Great Orton Primary School is situated approximately five miles outside the city of Carlisle in a rural village setting of Great Orton. The school has educated children from the local and surrounding communities since 1859. There are currently 26 pupils on roll and is made up of two mixed age classes - Reception / Key Stage 1 and Key Stage 2. The school has a predominantly, White British demographic.
Set in lovely wooded grounds, the school has been extended over the years and now includes a hall, EYFS outdoor facilities, vegetable garden and a wildlife area.
At Great Orton Primary school we have designed and implemented a curriculum that is both immersive and progressive. We use a carefully planned model, with both breadth and depth, that is highly relevant and purposeful, exciting for both staff and pupils and that truly broadens pupils’ outlook and views by promoting global perspectives, as well as raising aspirations.
We aim to offer active, challenging and inspiring learning opportunities, highlighting human creativity and achievement. We strive to help our pupils realise the full potential they have to achieve and succeed, not just at school, but as educated citizens within their own community and on a wider global scale. We want the pupils’ learning to be more ‘outward-facing’, enabling them to become well-rounded and happy individuals who not only care about themselves, but about others and the environment.
Our curriculum is designed to develop resilient, independent learners who can retain and apply their knowledge and skills appropriately.
Rationale for Implementation
We use Dimensions ‘Learning Means the World’ Curriculum as the main vehicle for achieving our outlined intent, with a view to providing a meaningful, inclusive curriculum offer.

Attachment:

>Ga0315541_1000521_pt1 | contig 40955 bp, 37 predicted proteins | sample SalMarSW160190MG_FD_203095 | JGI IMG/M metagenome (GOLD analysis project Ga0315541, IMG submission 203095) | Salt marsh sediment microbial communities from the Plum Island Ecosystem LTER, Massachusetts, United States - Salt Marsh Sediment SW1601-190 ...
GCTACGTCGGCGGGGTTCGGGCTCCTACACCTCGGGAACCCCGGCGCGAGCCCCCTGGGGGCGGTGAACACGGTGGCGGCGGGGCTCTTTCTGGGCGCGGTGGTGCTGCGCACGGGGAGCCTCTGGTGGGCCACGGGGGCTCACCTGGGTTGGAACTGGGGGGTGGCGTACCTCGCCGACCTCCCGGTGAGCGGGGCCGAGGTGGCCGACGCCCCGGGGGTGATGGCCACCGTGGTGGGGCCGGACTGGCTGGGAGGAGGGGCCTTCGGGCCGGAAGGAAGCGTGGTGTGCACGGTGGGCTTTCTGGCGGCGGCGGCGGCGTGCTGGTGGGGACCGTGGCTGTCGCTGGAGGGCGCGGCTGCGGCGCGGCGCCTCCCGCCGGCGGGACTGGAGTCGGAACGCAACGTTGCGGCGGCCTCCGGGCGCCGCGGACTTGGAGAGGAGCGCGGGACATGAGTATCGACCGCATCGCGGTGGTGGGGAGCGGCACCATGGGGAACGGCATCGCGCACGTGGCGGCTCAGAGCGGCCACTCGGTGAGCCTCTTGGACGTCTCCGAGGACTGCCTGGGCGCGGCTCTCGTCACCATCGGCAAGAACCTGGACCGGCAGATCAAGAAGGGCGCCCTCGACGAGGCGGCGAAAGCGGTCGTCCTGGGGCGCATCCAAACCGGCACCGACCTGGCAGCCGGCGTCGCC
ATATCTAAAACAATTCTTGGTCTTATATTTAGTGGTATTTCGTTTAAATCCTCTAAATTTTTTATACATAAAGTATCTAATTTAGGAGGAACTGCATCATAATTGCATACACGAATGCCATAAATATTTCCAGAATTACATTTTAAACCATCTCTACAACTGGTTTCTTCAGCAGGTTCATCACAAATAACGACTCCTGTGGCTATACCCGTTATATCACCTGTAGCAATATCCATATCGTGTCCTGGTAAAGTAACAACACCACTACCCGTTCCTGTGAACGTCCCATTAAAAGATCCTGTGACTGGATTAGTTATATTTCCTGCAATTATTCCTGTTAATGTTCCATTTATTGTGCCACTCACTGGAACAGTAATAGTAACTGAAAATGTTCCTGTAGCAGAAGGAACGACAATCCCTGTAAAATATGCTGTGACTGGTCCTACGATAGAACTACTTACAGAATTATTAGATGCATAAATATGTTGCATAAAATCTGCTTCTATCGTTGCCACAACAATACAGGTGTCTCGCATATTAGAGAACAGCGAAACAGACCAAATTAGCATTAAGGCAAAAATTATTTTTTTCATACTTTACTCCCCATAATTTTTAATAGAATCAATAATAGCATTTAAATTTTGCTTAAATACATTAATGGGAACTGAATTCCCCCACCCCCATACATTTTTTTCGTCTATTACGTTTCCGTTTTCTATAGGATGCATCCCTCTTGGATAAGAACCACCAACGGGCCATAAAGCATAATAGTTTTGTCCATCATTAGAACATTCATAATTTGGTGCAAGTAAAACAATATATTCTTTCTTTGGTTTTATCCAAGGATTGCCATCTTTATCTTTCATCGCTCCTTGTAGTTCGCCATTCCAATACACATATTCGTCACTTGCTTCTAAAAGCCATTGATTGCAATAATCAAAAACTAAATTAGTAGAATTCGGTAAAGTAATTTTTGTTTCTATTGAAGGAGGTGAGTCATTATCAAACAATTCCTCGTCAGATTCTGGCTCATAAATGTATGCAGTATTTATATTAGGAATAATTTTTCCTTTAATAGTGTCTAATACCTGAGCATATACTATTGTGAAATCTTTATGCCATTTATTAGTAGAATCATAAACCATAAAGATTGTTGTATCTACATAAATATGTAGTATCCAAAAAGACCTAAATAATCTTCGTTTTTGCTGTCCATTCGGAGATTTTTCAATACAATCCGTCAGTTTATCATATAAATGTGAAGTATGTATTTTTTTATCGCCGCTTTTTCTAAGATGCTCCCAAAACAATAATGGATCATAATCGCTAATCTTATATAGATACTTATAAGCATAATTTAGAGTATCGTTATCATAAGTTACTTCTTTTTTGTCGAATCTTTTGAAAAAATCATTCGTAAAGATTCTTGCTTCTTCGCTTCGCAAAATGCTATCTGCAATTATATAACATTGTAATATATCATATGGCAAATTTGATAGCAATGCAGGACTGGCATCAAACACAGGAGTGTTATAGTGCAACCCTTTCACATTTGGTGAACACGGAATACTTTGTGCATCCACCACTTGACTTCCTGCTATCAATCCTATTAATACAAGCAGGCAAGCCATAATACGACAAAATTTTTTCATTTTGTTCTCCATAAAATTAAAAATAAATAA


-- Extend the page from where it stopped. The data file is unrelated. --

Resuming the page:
The ‘Learning Means the World’ Curriculum is underpinned by four highly relevant world issues, known as the four Cs:-
We believe that effective use of language is a life skill and helping our pupils develop their oral communication is a priority for us. We want them to be able to use language to argue, reason and explain their thinking.
In order to do this, we have a focus on vocabulary across the school, enabling them to share and value their own and each other’s ideas and learning, knowing that their opinions matter. We also want them to be able to express their thinking and reasoning clearly in
discussion, by encouraging collaboration and the exchange of ideas, with a focus on social interaction and conversational skills.
We want our pupils to fully appreciate and embrace diversity by learning about, celebrating and developing an understanding of a range of different cultural and faith heritages.
We want to break down barriers and challenge stereotypes, teaching them to value difference, understand the roots and importance of cultural heritage and behave in a respectful and tolerant way towards others, regardless of faith, ethnicity or background. We actively and explicitly promote cross-cultural friendship, respect, tolerance and understanding through ‘Learning Means the World’.
Living and learning together in such a small close-knit community means we need all our pupils to have a real awareness of how their behaviour affects others and how important positive relationships are throughout life.
We believe an understanding of responsible, respectful behaviour is an important aspect of learning. Realising that conflict is part of life and a core feature of our world. We want our pupils to recognise the impact that conflict can have on relationships at a personal, local, national and international scale. We want our pupils to know how to cope with conflict, whenever it may arise, reacting in a constructive, timely manner.
We are situated near a nature reserve, with wind turbines positioned locally and a solar farm and are looking now to embed sustainability throughout our curriculum using ‘Learning Means the World’. We plan to make better use of our grounds and local facilities, developing an outward-facing attitude of stewardship in our pupils. We want our pupils not only to be more informed about sustainability issues, but to care passionately about our world and to engage actively in conservation issues as good stewards now and in the future, enabling them to become positive and active agents of and agents for change.